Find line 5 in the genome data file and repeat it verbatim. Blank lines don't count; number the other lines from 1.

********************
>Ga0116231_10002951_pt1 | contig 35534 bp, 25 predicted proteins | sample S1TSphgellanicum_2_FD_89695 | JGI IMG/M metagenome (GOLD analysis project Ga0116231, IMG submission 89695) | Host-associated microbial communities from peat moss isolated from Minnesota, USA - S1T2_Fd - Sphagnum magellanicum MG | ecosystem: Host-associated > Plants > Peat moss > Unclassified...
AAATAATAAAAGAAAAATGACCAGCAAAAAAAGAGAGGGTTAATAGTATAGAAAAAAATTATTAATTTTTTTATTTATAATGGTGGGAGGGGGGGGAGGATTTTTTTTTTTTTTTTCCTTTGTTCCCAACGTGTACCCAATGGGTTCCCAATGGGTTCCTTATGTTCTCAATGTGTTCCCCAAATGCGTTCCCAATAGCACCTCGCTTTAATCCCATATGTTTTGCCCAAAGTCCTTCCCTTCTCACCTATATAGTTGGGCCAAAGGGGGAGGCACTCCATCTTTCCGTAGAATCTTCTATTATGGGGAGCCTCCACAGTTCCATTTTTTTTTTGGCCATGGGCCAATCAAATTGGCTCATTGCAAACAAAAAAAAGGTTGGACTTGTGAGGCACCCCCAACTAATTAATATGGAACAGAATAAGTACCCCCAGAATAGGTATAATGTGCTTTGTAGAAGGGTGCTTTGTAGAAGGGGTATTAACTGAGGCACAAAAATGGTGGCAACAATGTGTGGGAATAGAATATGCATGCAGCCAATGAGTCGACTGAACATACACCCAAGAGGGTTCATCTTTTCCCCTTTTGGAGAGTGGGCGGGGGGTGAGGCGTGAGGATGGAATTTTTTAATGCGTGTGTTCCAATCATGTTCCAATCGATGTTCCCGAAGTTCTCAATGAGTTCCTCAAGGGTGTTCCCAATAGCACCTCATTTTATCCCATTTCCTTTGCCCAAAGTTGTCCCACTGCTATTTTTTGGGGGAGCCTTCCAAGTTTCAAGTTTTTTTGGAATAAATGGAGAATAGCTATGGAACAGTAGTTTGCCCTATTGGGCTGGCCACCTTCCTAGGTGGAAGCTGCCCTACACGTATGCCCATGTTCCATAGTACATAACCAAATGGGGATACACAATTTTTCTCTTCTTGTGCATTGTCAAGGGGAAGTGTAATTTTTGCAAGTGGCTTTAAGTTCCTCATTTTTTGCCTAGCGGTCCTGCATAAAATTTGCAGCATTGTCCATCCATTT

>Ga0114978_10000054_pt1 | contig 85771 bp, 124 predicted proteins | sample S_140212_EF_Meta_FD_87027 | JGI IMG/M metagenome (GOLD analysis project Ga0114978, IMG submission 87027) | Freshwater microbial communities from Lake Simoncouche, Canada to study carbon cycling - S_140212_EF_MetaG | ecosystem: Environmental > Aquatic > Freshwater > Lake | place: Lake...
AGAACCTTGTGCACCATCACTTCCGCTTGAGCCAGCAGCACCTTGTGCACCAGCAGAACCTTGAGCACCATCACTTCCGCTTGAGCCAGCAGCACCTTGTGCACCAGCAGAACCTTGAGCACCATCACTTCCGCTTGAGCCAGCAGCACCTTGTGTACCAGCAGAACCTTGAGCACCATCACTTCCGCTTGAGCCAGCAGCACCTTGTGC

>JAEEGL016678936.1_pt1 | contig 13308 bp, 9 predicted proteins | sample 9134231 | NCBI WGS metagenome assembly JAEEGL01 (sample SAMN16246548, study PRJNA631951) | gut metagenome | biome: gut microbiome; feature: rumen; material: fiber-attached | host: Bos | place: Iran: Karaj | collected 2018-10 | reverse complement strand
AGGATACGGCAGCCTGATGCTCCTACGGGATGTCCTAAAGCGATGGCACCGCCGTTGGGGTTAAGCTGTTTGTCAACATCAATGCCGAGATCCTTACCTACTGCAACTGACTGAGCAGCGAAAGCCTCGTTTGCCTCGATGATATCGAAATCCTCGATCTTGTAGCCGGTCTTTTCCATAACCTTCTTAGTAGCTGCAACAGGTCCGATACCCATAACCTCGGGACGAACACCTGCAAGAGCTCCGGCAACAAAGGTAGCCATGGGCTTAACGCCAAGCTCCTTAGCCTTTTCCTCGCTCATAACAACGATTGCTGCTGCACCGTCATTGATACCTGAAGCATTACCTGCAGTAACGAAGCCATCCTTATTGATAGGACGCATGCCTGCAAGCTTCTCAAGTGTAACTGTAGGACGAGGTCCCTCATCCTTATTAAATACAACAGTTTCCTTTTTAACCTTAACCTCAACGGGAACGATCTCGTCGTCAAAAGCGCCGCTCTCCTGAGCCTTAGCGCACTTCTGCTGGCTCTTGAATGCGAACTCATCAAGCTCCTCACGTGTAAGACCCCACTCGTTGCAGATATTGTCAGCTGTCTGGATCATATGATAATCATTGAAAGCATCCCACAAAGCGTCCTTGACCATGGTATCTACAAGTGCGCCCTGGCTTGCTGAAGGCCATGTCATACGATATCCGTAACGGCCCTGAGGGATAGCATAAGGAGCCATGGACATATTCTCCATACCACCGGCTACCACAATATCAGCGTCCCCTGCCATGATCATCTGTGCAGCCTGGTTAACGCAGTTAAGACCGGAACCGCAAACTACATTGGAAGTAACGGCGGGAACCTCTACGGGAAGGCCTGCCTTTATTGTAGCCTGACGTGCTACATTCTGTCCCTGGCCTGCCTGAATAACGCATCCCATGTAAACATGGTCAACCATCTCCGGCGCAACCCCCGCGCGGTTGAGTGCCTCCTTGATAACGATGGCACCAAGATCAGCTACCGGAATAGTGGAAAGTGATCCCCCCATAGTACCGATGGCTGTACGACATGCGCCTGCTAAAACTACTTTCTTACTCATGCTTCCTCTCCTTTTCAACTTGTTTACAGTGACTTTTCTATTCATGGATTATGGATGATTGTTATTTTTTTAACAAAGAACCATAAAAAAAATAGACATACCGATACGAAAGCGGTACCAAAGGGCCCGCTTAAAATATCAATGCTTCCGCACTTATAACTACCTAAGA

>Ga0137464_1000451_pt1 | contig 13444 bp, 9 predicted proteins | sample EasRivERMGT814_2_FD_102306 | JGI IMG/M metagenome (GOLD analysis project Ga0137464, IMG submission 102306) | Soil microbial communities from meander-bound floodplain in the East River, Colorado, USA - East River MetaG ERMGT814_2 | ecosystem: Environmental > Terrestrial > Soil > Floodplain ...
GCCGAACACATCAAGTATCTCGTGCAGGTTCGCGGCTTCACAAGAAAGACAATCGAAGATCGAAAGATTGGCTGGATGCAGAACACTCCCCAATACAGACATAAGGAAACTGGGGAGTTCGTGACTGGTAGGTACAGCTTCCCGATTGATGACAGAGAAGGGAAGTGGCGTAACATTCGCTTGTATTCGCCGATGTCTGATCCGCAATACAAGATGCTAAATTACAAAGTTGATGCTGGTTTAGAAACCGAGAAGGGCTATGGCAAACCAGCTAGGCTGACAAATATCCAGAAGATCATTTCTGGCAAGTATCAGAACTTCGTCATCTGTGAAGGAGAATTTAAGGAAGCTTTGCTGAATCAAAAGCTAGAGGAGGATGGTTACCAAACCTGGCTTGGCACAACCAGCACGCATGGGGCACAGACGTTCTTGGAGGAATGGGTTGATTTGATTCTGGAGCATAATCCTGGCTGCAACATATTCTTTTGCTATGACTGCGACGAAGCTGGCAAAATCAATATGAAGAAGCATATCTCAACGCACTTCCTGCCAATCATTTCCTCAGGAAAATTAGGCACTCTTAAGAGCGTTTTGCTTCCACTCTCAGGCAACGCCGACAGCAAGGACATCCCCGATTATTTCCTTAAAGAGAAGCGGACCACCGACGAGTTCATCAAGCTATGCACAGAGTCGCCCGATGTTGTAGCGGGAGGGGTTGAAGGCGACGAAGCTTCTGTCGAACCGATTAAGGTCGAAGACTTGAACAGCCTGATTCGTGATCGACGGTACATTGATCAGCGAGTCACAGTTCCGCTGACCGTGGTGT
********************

>JAEEGL016678936.1_pt1 | contig 13308 bp, 9 predicted proteins | sample 9134231 | NCBI WGS metagenome assembly JAEEGL01 (sample SAMN16246548, study PRJNA631951) | gut metagenome | biome: gut microbiome; feature: rumen; material: fiber-attached | host: Bos | place: Iran: Karaj | collected 2018-10 | reverse complement strand